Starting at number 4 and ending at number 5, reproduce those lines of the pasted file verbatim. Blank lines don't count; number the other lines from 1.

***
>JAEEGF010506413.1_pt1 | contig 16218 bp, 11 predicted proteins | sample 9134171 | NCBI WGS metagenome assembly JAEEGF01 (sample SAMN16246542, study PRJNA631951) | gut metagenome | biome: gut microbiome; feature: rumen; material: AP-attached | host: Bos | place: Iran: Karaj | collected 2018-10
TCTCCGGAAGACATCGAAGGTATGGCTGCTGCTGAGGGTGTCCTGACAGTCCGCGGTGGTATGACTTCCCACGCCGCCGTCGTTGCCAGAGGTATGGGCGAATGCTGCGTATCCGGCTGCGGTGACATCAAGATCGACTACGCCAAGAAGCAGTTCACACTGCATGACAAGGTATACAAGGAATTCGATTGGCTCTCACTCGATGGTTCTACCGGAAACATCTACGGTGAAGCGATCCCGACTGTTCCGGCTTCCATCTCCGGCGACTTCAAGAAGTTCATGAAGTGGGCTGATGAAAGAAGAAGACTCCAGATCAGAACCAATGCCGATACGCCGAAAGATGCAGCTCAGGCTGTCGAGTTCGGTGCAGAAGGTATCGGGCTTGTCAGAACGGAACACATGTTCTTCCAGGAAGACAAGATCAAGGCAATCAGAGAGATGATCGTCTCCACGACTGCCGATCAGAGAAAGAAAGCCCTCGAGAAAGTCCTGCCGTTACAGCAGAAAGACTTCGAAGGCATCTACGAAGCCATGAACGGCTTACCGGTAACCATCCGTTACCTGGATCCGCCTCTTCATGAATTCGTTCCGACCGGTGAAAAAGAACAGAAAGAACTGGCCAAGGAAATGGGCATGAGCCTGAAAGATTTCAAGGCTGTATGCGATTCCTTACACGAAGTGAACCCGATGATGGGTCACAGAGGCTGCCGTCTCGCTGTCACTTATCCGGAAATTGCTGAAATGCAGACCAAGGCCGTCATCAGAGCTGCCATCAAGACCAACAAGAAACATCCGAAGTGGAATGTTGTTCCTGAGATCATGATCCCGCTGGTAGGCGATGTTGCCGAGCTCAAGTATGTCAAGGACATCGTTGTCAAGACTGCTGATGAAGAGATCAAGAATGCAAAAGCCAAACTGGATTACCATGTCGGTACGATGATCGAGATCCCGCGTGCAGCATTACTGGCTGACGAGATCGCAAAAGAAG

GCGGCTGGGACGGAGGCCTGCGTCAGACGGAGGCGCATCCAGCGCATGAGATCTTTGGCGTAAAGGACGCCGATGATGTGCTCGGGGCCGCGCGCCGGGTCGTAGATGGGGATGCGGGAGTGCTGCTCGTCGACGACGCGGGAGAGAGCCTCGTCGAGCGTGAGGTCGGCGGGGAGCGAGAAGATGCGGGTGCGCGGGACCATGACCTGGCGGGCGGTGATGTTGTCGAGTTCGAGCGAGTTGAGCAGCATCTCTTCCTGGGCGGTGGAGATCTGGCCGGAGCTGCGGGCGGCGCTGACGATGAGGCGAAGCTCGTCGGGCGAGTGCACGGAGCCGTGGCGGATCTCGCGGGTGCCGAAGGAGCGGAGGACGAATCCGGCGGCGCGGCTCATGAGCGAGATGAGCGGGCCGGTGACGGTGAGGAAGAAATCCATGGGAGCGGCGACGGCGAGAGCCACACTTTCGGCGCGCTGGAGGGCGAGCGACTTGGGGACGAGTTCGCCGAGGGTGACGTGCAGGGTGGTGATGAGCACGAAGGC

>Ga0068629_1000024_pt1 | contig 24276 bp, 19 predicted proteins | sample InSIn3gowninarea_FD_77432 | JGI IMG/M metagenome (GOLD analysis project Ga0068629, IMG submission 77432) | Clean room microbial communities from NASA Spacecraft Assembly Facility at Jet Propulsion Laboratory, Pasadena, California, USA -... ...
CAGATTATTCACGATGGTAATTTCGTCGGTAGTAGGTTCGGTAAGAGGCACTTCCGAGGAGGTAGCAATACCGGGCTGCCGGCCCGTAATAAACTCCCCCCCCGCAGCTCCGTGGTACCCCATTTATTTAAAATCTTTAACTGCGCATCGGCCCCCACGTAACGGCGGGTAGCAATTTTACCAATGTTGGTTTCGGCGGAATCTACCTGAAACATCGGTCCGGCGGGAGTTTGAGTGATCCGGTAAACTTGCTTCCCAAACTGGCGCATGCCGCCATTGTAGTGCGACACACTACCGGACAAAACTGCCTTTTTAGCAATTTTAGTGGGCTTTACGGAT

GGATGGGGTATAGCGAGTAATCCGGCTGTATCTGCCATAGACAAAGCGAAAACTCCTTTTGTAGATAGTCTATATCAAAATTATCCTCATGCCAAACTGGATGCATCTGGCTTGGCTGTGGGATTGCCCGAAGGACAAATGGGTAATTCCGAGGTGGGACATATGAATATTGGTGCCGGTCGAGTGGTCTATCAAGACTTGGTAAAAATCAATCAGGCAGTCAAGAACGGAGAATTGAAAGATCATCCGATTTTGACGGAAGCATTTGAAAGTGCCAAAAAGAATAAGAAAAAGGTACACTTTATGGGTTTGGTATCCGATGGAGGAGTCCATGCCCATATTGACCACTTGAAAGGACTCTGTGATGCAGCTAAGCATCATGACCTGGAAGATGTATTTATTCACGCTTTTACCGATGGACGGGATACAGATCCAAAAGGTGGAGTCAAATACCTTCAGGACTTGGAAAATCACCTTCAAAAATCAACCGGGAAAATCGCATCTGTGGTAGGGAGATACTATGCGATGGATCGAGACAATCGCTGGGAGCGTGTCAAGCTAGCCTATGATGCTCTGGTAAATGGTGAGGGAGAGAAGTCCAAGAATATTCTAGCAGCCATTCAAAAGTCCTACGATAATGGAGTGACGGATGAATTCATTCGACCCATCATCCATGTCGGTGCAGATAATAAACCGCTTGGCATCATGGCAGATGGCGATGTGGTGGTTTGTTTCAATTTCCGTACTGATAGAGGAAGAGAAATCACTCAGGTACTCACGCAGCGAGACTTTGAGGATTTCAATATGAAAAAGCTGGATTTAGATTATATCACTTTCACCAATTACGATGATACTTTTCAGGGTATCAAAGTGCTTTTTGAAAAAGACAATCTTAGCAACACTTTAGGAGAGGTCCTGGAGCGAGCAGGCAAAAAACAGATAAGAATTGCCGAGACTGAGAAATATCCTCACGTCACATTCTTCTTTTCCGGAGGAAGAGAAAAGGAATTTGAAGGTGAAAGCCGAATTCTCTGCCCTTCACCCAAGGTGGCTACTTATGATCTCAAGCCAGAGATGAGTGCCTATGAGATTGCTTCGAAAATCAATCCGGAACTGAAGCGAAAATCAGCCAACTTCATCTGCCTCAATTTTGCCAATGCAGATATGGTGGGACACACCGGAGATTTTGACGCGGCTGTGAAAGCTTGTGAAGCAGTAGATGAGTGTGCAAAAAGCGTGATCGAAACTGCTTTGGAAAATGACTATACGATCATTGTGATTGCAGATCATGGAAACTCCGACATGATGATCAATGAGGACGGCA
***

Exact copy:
>Ga0068629_1000024_pt1 | contig 24276 bp, 19 predicted proteins | sample InSIn3gowninarea_FD_77432 | JGI IMG/M metagenome (GOLD analysis project Ga0068629, IMG submission 77432) | Clean room microbial communities from NASA Spacecraft Assembly Facility at Jet Propulsion Laboratory, Pasadena, California, USA -... ...
CAGATTATTCACGATGGTAATTTCGTCGGTAGTAGGTTCGGTAAGAGGCACTTCCGAGGAGGTAGCAATACCGGGCTGCCGGCCCGTAATAAACTCCCCCCCCGCAGCTCCGTGGTACCCCATTTATTTAAAATCTTTAACTGCGCATCGGCCCCCACGTAACGGCGGGTAGCAATTTTACCAATGTTGGTTTCGGCGGAATCTACCTGAAACATCGGTCCGGCGGGAGTTTGAGTGATCCGGTAAACTTGCTTCCCAAACTGGCGCATGCCGCCATTGTAGTGCGACACACTACCGGACAAAACTGCCTTTTTAGCAATTTTAGTGGGCTTTACGGAT